"What does it say?"
"Dunno. Turn the headlights on." Darryl heard Gina clomp through the snow to the car. So dark, so quiet — they hadn't seen another car for the last half-hour of driving before they stopped outside the Christmas Tree farm. The few houses, like the one Darryl figured must be at the end of the driveway they were parked beside now, were so far back you couldn't see them from the road.
Gina opened the car door, fumbled the keys into the ignition, and sat in the driver's seat to turn on the headlights. She yelped and jumped out again.
"The car shifted when I sat down, shit... Darryl, it's gonna be stuck now."
"What about the front wheel on the passenger side?"
"Um..." Gina edged around the front of the car. "It's in the snowdrift too."
"Shit." Darryl stepped through the knee-deep powder, reached through the still-open door, and got the headlights on.
He stepped back into the frozen ditch and sighed. "This was your idea," he said.
"It was not. I wanted to go downtown to that pop-up shop..." said Gina. The car was pointing the wrong way to illuminate the signs on the fence directly with the headlights, but there was enough ambient light to read them. "Darryl, this isn't gonna work."
"Huh?" He turned and read the sign.
ELECTRIFIED FENCE. DO NOT TOUCH. CONTACT WILL CAUSE INJURY OR DEATH.
"See? Tomorrow. Downtown."
"Screw the pop-up shop," he said, reaching into in his coat pocket. "Watch this." He put an old lighter into the top of an empty pack of cigarettes, and wrapped it up with the foil liner from the pack. "This should toss okay." He lobbed it at the fence.
The wad of garbage connected with two wires on the fence links. Orange sparks splattered into the night, and the paper backing the foil ignited briefly as the package fell into the snow.
"I'm glad you tested it first." She said it sincerely.
"Let's get the damn car out of the ditch and go home." Darryl turned to get into the car and spotted something moving towards them. Finally, another pair of headlights on the road.
The lights were attached to a well-used pickup truck, which turned in to the driveway to the Christmas Tree farm and stopped a couple of metres from the gate.
A man got out of the truck, black watch cap pulled almost all the way down to his bushy grey eyebrows. "Engine trouble?"
"Huh?" said Darryl. "Ah, no, no, but we might be stuck."
"Funny place to pull over," said the man, shielding his eyes from the glare of the car's headlights and walking to the passenger side. "I'd say you're stuck. Did you not check our web site for the business hours first?"
Gina stepped into the light. "The thing is, we didn't want a full tree. Just some boughs. There was an article in Seasonal Decor and, you know, I wanted to try it." She gave the smile that had melted the hearts of nightclub bouncers and TSA agents.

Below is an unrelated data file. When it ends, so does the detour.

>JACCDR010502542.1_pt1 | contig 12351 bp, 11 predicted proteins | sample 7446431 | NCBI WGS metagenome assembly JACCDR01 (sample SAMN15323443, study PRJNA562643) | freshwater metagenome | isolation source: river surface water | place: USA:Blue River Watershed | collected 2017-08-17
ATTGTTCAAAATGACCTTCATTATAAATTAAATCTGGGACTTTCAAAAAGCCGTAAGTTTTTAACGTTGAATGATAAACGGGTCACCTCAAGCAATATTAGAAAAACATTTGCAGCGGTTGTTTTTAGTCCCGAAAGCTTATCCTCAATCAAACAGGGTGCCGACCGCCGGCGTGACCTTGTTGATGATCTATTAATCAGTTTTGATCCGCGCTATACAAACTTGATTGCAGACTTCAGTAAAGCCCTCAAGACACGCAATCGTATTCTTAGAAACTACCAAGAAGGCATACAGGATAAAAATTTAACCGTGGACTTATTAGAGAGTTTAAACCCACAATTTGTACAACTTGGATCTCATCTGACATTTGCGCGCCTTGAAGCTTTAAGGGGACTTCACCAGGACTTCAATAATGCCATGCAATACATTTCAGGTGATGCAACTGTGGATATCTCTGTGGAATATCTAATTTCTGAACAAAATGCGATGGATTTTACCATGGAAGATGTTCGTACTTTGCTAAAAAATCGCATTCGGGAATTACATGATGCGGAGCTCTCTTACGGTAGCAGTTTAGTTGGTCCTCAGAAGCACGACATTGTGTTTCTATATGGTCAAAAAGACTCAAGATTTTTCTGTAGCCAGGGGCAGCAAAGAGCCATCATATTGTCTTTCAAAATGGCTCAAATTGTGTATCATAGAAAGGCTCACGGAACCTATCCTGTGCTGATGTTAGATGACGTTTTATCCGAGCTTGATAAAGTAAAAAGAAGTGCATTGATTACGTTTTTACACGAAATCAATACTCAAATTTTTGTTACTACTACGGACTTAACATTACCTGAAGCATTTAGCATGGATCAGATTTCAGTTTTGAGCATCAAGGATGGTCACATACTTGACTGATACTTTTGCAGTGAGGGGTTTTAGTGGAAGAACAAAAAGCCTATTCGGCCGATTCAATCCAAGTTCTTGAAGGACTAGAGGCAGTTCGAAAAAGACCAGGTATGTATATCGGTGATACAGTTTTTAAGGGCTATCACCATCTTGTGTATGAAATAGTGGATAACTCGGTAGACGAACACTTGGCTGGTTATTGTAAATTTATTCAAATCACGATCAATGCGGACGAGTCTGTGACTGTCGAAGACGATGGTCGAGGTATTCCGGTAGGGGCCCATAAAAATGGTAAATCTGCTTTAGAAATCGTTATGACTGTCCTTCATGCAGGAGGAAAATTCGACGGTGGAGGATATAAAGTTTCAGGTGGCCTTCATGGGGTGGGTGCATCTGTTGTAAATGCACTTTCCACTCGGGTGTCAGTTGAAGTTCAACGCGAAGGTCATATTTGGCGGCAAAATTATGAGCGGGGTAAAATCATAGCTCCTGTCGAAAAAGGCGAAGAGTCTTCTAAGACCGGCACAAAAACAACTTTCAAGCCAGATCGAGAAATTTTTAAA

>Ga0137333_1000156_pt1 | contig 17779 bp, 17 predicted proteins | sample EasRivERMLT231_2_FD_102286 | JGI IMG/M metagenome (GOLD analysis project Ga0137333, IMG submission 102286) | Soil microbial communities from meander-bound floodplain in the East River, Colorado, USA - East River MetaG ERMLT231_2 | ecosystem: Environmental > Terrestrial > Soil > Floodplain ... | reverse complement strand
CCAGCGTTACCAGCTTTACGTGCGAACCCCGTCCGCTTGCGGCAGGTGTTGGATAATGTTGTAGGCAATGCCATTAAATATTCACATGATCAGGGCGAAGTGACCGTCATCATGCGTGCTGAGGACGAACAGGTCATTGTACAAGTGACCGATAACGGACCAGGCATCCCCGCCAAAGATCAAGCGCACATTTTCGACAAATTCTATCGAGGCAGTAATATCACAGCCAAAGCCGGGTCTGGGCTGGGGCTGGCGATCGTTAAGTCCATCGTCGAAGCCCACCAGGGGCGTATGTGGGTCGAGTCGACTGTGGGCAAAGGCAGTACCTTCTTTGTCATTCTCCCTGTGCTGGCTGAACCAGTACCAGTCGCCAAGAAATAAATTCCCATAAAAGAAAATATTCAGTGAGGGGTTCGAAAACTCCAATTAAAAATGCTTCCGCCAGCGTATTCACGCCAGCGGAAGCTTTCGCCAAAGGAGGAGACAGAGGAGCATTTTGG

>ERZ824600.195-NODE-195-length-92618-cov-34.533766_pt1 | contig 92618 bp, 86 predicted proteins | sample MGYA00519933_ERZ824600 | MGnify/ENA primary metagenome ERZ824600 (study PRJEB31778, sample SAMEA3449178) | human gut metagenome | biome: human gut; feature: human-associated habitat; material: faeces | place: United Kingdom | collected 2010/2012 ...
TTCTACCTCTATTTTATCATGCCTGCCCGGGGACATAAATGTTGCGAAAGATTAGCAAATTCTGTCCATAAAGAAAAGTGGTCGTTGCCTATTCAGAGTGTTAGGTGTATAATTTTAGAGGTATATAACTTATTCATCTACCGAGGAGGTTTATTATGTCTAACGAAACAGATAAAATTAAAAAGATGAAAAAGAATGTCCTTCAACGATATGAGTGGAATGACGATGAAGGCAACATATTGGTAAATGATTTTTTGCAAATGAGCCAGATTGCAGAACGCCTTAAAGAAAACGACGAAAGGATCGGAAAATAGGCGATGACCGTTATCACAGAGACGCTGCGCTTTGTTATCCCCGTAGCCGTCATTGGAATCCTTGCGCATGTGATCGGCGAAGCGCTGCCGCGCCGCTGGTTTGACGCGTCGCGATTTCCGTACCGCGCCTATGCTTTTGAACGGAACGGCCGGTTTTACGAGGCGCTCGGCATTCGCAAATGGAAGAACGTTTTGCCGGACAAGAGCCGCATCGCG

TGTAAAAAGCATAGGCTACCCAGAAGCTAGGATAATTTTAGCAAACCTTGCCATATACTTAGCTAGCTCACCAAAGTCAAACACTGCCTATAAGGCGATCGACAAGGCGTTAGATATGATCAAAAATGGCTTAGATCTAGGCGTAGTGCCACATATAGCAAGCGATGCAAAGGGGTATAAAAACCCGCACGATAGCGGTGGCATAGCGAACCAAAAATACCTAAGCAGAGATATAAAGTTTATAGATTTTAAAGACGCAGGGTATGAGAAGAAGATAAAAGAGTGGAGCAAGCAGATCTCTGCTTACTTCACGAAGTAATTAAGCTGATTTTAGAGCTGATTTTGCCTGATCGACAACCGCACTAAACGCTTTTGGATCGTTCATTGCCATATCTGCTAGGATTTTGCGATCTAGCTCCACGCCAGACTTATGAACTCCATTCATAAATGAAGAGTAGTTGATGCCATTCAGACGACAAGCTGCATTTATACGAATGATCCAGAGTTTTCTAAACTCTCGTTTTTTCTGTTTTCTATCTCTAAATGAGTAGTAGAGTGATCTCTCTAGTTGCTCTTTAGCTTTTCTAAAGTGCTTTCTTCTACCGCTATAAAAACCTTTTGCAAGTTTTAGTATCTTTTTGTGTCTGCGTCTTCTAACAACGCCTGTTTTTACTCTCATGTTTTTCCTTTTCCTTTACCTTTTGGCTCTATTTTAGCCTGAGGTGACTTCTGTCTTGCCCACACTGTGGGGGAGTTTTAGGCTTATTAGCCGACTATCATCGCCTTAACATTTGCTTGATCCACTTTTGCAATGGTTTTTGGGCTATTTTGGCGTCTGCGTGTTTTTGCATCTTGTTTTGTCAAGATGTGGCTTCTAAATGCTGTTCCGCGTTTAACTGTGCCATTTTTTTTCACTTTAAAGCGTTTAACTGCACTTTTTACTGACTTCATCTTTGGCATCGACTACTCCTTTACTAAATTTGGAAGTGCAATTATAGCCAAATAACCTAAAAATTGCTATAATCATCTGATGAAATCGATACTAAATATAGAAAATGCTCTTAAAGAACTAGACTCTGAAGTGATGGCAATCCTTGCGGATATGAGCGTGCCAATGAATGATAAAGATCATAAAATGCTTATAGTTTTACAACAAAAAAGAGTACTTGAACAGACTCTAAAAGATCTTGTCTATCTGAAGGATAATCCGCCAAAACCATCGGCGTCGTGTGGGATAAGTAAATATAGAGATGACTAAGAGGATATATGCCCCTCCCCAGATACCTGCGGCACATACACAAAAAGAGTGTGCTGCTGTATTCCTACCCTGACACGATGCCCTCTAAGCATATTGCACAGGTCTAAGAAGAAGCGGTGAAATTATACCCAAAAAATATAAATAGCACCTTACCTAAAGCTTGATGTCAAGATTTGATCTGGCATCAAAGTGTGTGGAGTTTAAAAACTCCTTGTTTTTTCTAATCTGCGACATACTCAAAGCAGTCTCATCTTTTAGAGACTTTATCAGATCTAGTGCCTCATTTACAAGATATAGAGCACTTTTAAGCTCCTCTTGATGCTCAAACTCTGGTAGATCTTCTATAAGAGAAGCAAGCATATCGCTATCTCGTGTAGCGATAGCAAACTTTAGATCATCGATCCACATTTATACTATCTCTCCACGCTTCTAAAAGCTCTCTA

The man grunted. "Right, we've heard a lot about Seasonal Decor this year. We didn't sell any boughs off the farm, though. Shipped a bunch wholesale to one of those pop-up shops or whatever you call them, in the city. Right downtown."
"Oh, but we came out all this way," said Gina, not ready to give up yet. "Couldn't we just buy some deadfall, something that wouldn't be too much trouble..."
The man held up a leather-gloved hand. "You two have already been too much trouble," he said. "No offence. I'll pull your car out, and then you should get going. There's a freezing rain storm due in a couple of hours. You want to be home by then."
Darryl started to protest, but one glance from the man reminded him that if this farmer didn't help them with their car, they might not get home at all that night.
"I'm Gord Arden, by the way," said the man as he walked back to his truck. "Why don't you introduce yourselves while I get the chains hooked up?"
Thirty minutes later the car was back on the road and the chains were put away. Gina apologised so profusely that Gord gently told her to stop.
"Come back next year, when we're open for the season," he said. "Today was our last day." He wagged a finger. "Check the web site first. And get home before you have to worry about that freezing rain."
"We were lucky," Gina said as they drove away. "He could have been a real asshole about that."
"You really want to go back there next year?" said Darryl.
"Sure, why not?"
Gord knocked the snow off his boots and let himself in.
"You're late," Marilyn called from the living room. "Anything wrong?"
"Just two lost surburbanites in a snowbank."
"Want a coffee to warm up?"
"Nah, we got to get to sleep. Big day tomorrow. You didn't have to wait up."
"I just kept reading my book." She appeared at the doorway between the living room and the entrance hall, hugging her soft grey cardigan around her. "You're right, though. Big day. Let's get to bed."
"The kids all still plan on coming?"
"By lunchtime, yeah."
It was still dark when Marilyn nudged Gord awake. He groaned and stretched, then got dressed and met her in the kitchen. They each had a cup of coffee before bundling up and setting off into the heart of the spruce grove.
Past the well-ordered stands of commercial trees, past the edge of what looked like the "farm" to outsiders, there was an empty, snow-covered circle where trees never grew. Gord and Marilyn stood at the western edge, holding mittened hands, watching the eastern sky. There was nothing to be heard but their own breath and the crunch of the snow beneath their boots when they shifted their weight.
At first light they began to sing. When the sun crested the horizon, they blew it a kiss and went back to the house to make breakfast.
Thanks to Eric J. Krause for the prompt, and to Larry Kollar for tweeting it!